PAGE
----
Patricia Low Contemporary presents "Jacob`s Ladder" with Liz Deschenes, Martin Eder, Uwe Henneken, Anselm Reyle, and Katja Strunz
Opening: Friday, February 15th, 2013, 6 - 8 pm
Exhibition Dates: 15.02.2013 - 07.04.2013
Jacob’s Ladder leads to the stars
In the matter of unified forms all artists reference, then assimilate their precursors language and economy of means. They play “chess” with context, move in multiple directions, emulate means of production, add-in unquantifiable elements, and then conjure distinct iconographies.
They climb Jacob’s Ladder, step-by-step, until from the earthly realm, they reach the heavenly sphere of a mythological order, uniquely their own. Marcel Duchamp understood this very well by the time he went from cubism to ready-mades. Picasso famously said “a bad artist copies, a great artist steals”, which was a variation on T.S. Eliot’s, “ a bad poet imitates a good poet steals”.
Appropriation artists well-know that to climb the ladder is to beg, borrow, and pilfer. Painters dialog with the classics, and the detritus of Pop culture, sculptors contend with the classicism of the pedestal, gravity, and physical space; photography with the ubiquity of the image, the demise of the analog, and so on.
Folklore has it that there are seven steps on which to climb Jacob’s ladder. Its law of analogy is: as above, so below. This common fount of symbolism is stratified into various levels of orderly sequences. Where contemporary art is concerned, in practical terms its a mediation between structure and artistic license. In our era of cultural amnesia examples are many. For this exhibition we take liberty in our choice of artists and new fangled styles….
Anselm Reyle’s paint-by-numbers are motifs that self-referentially incorporate pictorial elements from his own previous works. They re-contextualize a universally standardized mid-20th century hobby kit into legitimate Pop icons. From Andy Warhol’s “Do It Yourself Landscape” (1962), to early 1990’s Komar & Melamid, this series (executed instructional style) by Reyle also evokes the kitsch elements of Jeff Koon’s “Easy Fun” cartoon mirrors (1999).
Kitsch in the high-art tradition is a strategy employed by Martin Eder to destabilize the viewer. Such highly bizarre tableaus are perhaps homage and satire of classical 17th century chiaroscuro painting. Portraying on-the-edge eroticism with surreal juxtapositions Eder pushes the envelope on bourgeois drawing room taste. An adorable fluffy cat is posed with a fish in a state of rigor mortis placed on crumpled paper. Perversely sublime and laced with acid humor he is an illusionist of vaguely familiar dark places.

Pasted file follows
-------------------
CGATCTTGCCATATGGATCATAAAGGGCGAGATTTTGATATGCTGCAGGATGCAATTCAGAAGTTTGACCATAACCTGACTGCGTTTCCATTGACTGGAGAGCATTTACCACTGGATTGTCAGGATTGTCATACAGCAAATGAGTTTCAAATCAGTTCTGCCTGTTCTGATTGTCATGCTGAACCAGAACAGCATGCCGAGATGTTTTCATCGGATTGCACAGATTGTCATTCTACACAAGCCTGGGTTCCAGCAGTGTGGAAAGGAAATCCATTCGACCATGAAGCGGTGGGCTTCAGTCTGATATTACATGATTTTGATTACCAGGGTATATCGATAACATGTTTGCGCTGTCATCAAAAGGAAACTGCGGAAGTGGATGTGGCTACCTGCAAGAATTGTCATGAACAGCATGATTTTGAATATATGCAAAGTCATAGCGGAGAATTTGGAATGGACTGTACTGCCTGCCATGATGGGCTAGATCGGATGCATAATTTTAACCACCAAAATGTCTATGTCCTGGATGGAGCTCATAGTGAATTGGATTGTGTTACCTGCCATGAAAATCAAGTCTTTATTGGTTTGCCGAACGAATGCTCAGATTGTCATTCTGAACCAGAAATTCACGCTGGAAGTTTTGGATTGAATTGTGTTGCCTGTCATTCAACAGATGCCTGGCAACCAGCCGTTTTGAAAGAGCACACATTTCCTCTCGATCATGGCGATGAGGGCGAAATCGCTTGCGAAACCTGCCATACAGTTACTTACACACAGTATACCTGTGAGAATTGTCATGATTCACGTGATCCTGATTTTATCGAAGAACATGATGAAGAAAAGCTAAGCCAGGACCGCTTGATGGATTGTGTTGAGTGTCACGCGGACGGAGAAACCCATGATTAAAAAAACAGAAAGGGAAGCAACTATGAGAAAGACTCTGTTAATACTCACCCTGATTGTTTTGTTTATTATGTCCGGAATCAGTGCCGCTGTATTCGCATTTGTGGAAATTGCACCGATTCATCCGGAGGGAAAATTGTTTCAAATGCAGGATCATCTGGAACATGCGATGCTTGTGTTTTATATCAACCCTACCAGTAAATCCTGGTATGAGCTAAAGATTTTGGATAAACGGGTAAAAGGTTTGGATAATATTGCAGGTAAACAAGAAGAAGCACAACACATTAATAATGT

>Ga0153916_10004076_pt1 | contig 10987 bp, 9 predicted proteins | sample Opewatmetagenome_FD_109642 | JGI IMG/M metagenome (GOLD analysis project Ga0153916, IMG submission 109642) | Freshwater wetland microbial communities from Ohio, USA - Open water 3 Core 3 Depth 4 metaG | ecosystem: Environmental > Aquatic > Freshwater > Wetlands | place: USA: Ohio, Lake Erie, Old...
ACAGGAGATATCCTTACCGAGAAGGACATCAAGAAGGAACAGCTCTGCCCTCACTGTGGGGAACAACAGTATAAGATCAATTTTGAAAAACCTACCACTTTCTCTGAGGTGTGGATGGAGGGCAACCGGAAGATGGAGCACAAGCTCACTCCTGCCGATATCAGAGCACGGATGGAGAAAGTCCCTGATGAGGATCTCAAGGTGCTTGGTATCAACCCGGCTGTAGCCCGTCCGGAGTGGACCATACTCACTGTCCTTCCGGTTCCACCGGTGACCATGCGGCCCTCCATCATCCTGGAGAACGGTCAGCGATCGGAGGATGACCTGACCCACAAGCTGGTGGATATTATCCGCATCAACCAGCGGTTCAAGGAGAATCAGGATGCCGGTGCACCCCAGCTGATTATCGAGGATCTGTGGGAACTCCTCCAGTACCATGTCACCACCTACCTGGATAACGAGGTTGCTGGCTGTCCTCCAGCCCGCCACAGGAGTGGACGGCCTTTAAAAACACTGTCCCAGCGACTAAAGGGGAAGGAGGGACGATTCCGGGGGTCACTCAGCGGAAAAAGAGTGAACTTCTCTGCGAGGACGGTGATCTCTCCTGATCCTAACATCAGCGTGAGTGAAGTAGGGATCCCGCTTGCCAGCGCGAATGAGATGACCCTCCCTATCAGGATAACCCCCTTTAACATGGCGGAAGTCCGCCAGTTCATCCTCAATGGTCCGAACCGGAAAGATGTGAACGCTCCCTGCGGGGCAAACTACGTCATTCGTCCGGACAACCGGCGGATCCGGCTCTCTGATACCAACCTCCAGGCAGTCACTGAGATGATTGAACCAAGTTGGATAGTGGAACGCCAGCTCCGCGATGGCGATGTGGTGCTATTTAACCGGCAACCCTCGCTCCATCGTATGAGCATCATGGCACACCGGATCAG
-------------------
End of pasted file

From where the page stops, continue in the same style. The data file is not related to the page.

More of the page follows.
Minimalism is not just the domain of the existential male. Liz Deschenes has climbed the ladder of the reductive trope through the mechanistic tenets of camera-less “photography”. Light and pure color are reflected and absorbed in photograms analogous to color field painting. Without reference to the material world the imageless impression is printed on light sensitive paper then mounted and presented on a support structure. Viewed as sculptural object its hung between the corner space of two walls giving the work ornamental associations.
The human figure with the double scythe is the eternal age-old symbol Uwe Henneken uses in his allegorical paintings on the cycle of life, death, and rebirth. The parable of the“Corn King” creation myth represents the seasonal rotation of the crops and plant life that bloom, die, and are then replenished with a new “king”. The flowers symbolize the lavish splendor and power of life but also its transience. A series of mixed media bronze sculptures are the bewildered occupants of a boxed-in space climbing out of their limited enclosure.
Patterns of repetition are an inherent part of the organisms of existence with all of its structural underpinnings. Such is the case for Katja Strunz in life and art, where history reverberates in the very fabric of cultural memory. Spatial rhythm and Euclidean geometry defines her formalist installations of powder-coated steel folds wall-mounted in clusters. The industrial, machined aesthetic is a systematic structure appropriated from the milieu of archetypal Modernist icons and minimalism. While the forms remain true to their progenitors, Strunz subtly emphasizes surface texture and “flaws” as a transgressive measure against their historically rigid codes.